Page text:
Birth Control Series [Part 1]: The Paramount Value of Human Life
Rev. Robert Fleischmann, National Director, Christian Life Resources
The following is the first in a series of articles exploring the topic of birth control and contraception from the Christian perspective. Christian Life Resources ran a similar series in 1998-1999 which was later compiled into the booklet, The Christian and Birth Control (available through the CLR Store). This current series will revisit, clarify, and update the issues, mechanisms, and other concerns related to birth control.
Since I first wrote on the topic of birth control in 1998, I discovered that buyers of the booklet, The Christian and Birth Control, generally knew the pro-life mantra, “Life begins at conception.” Yet those who maintained a pro-abortion stance did not rush to buy this Christian piece of literature premised on life beginning at conception.
Based on mail I have received and conversations I have had over the years, I cannot say with certainty that people have completely thought through the paramount value of human life. They don’t readily recognize the equal value human life holds at all of its stages.
It is comparatively simple to say the life of a child on Grandma’s lap and the lives of a young couple on their wedding day are equal in value. That perceived equality remains somewhat constant until that first serious encounter with the aging process (i.e., heart attack, stroke, dementia, etc.) in which the quality of life is compromised. Then, the affected life has a diminished value in the eyes of an increasing number of people.
This affects the birth control issue because of the so-called “gray areas” involving some birth control forms which have the potential to abort human life. However, the reality of that happening, and the frequency are uncertain. People nevertheless seem willing to take greater risks when human life is at this youngest stage.
For that reason, this series needs to begin with an examination of the concept that human life is of paramount and equal value at all stages. We especially focus on that value as it exists in the womb.
Learning from a Fairy Tale
The moral of Aesop’s fable, The Fox and the Lion, is that “familiarity breeds contempt.” In other words, as one becomes more familiar with someone or something, the relationship changes and sometimes respect or reverence diminishes. One party may begin to feel superior to the other. Such is what is happening at the beginning of life.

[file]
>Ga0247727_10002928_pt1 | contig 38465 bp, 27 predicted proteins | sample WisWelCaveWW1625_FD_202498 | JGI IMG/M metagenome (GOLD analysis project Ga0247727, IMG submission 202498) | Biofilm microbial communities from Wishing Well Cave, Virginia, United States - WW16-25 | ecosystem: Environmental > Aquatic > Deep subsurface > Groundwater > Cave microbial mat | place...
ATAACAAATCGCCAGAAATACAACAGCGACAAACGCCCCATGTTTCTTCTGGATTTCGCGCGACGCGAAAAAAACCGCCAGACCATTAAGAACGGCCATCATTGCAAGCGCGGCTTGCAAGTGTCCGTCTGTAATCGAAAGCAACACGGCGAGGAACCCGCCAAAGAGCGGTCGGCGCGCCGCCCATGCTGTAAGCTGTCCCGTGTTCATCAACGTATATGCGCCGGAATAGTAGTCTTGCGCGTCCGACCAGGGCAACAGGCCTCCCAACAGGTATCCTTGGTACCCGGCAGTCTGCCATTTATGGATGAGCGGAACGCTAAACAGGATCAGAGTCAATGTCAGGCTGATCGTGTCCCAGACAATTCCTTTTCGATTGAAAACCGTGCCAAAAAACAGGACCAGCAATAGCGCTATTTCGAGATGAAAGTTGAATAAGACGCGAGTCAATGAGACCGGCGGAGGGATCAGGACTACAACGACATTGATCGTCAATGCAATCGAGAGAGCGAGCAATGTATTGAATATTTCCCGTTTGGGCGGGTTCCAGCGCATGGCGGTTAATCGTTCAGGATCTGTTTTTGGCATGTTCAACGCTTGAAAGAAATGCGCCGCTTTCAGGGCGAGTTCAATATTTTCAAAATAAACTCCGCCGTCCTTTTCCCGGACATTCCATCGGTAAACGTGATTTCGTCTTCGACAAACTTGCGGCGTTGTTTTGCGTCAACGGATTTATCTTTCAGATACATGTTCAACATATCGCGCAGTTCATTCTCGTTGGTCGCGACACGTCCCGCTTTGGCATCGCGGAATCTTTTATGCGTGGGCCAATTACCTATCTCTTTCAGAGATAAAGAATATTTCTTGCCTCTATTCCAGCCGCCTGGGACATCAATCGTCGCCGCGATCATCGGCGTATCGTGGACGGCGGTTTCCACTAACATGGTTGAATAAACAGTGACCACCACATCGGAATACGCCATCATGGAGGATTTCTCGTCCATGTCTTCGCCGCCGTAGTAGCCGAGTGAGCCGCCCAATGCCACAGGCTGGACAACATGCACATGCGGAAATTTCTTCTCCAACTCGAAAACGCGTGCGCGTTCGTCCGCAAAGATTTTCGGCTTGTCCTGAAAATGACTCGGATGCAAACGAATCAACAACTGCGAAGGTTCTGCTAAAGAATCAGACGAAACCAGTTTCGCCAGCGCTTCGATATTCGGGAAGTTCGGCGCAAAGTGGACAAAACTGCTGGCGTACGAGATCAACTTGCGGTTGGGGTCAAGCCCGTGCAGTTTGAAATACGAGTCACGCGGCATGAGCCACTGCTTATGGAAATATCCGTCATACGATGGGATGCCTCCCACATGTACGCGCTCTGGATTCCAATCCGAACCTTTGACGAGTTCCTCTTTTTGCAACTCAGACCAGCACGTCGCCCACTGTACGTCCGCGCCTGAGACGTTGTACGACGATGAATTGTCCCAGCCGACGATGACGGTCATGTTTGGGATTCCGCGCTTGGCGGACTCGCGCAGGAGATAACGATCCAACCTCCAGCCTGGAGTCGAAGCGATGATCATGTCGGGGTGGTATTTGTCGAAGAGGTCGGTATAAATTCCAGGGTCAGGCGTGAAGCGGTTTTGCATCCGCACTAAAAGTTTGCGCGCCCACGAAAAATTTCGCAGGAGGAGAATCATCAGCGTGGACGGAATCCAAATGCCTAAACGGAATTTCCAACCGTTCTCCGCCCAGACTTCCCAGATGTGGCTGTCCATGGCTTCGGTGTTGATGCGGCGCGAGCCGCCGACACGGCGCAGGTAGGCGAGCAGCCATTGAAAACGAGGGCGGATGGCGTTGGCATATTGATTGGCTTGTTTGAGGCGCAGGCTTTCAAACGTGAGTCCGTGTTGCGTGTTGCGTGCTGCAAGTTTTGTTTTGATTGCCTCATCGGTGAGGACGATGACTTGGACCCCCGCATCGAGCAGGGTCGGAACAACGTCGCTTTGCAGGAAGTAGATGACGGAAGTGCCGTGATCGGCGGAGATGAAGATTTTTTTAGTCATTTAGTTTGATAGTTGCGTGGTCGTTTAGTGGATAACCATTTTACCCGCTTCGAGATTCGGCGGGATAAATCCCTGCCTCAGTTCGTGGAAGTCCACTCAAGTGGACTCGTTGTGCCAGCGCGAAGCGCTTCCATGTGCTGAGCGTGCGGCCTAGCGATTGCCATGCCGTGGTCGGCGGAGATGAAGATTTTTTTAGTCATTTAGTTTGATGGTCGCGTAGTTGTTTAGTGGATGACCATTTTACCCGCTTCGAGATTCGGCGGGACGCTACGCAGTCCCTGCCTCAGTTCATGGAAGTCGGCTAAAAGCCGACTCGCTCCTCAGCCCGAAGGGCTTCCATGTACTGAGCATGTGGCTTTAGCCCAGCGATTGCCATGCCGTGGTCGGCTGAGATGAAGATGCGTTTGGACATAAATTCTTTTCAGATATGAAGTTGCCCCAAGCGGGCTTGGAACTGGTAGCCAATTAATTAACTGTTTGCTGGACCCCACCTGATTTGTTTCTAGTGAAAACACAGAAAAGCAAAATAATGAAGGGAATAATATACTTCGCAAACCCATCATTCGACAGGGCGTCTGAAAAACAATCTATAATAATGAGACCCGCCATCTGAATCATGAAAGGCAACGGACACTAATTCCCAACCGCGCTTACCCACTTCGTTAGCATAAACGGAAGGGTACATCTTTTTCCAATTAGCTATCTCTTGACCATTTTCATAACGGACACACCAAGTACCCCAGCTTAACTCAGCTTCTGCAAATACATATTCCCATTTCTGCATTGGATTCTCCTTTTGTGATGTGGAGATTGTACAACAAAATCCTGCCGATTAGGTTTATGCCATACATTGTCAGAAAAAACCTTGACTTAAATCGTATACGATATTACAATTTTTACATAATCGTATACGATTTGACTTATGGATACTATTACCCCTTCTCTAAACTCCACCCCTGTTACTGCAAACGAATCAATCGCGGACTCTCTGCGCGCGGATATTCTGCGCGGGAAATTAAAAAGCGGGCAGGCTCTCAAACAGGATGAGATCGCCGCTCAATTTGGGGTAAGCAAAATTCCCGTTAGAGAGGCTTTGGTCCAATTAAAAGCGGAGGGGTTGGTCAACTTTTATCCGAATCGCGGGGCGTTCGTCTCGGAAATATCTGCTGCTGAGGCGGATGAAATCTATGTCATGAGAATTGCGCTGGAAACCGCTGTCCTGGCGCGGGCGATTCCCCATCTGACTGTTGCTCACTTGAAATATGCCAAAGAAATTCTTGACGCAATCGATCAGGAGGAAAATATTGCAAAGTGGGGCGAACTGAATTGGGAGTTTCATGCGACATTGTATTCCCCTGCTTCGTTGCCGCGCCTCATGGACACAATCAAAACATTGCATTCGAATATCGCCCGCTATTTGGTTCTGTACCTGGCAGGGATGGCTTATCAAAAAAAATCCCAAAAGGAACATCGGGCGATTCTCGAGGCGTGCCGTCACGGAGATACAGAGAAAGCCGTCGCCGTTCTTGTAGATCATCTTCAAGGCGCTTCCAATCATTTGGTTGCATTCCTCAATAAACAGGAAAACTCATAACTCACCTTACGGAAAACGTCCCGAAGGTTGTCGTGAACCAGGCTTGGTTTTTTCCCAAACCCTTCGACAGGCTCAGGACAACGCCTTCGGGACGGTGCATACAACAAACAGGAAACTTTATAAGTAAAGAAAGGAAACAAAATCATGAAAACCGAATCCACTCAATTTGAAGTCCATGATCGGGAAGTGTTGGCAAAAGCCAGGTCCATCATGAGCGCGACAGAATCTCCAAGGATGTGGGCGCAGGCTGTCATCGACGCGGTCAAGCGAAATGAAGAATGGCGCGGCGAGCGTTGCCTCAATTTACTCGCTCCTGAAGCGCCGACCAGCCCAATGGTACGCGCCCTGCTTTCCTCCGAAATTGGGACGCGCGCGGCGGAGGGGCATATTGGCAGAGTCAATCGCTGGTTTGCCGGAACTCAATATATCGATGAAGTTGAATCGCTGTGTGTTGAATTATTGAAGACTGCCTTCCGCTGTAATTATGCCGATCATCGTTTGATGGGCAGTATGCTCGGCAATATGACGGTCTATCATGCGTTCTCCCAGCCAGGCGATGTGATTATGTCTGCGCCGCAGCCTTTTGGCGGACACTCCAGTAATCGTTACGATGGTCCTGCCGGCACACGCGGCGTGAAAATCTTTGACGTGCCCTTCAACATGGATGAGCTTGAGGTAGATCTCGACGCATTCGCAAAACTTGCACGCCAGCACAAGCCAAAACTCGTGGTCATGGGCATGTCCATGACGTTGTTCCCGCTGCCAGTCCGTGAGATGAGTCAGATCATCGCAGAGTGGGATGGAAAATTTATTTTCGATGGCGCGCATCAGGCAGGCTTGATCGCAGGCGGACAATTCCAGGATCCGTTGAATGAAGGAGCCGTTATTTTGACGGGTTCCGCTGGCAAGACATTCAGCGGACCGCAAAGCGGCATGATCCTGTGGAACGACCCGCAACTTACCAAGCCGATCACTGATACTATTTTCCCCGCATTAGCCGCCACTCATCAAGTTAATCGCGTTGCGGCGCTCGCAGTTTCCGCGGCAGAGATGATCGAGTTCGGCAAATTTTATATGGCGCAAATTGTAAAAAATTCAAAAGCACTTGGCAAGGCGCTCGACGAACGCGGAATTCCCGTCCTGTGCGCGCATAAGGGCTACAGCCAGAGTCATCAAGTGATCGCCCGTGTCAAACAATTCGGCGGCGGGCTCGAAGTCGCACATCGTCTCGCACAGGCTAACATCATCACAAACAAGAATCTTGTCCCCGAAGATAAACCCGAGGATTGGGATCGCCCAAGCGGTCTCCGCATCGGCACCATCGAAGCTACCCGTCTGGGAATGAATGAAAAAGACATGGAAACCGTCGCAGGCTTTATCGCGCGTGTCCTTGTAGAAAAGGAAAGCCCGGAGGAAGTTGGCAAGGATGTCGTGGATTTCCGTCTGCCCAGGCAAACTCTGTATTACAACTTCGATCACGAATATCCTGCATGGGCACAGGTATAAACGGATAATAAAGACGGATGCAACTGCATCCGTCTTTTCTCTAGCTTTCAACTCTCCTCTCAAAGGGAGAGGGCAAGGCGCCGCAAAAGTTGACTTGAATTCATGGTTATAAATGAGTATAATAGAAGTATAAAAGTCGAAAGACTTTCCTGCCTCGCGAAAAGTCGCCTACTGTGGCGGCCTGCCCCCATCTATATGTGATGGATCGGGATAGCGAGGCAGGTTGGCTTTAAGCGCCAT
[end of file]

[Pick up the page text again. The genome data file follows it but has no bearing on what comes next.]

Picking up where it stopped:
It is difficult not to be amazed at the intricacies of the human body. With today’s technologies, we can observe the body at work at the microscopic level. Surgeries can be performed on major body organs without even a noticeable scar. With hormones, chemicals, and therapy, illnesses and injuries can be corrected and wounds healed. Also, with the accessibility of the Internet, nearly anyone can learn more about the body and human life.
All of this familiarity, however, comes at a cost. With the increased knowledge about human life comes a declining respect for it. In many ways it becomes a commodity that is balanced against the other commodities of life – with human life not always coming out on top.
Debates in current life issues reflect this contempt. Near the end of life, some argue that once aging diminishes the quality of life, it becomes less compelling to protect and preserve it. The mentally and physically disabled often do not receive the same respect and consideration as those who are healthy. An unborn child who is diagnosed in the womb with some ailment is considered more expendable than a healthy unborn child. An unborn child who is wanted is viewed as possessing a higher value than one who is unwanted.
In the arena of birth control, this contempt for human life is brought into sharp focus. Forty-eight percent of all women who have abortions have had at least one previous abortion. It is the ultimate birth control.
One step before this is the use of some forms of birth control which may terminate an unborn child’s life at its earliest stages. Specifically, hormonal methods of birth control (pills, injectables, patches, etc.) generally work to prevent ovulation, thicken the mucus plug to prevent passage of sperm through the cervical area, or thin the uterine lining which can either inhibit the mobility of the sperm or, if all else fails, prevent implantation of human life in the embryonic stage. In this way it serves as an abortifacient. The question is: do the potential advantages of a certain form of birth control outweigh the risk that unborn life might be aborted?
God’s High Opinion of Human Life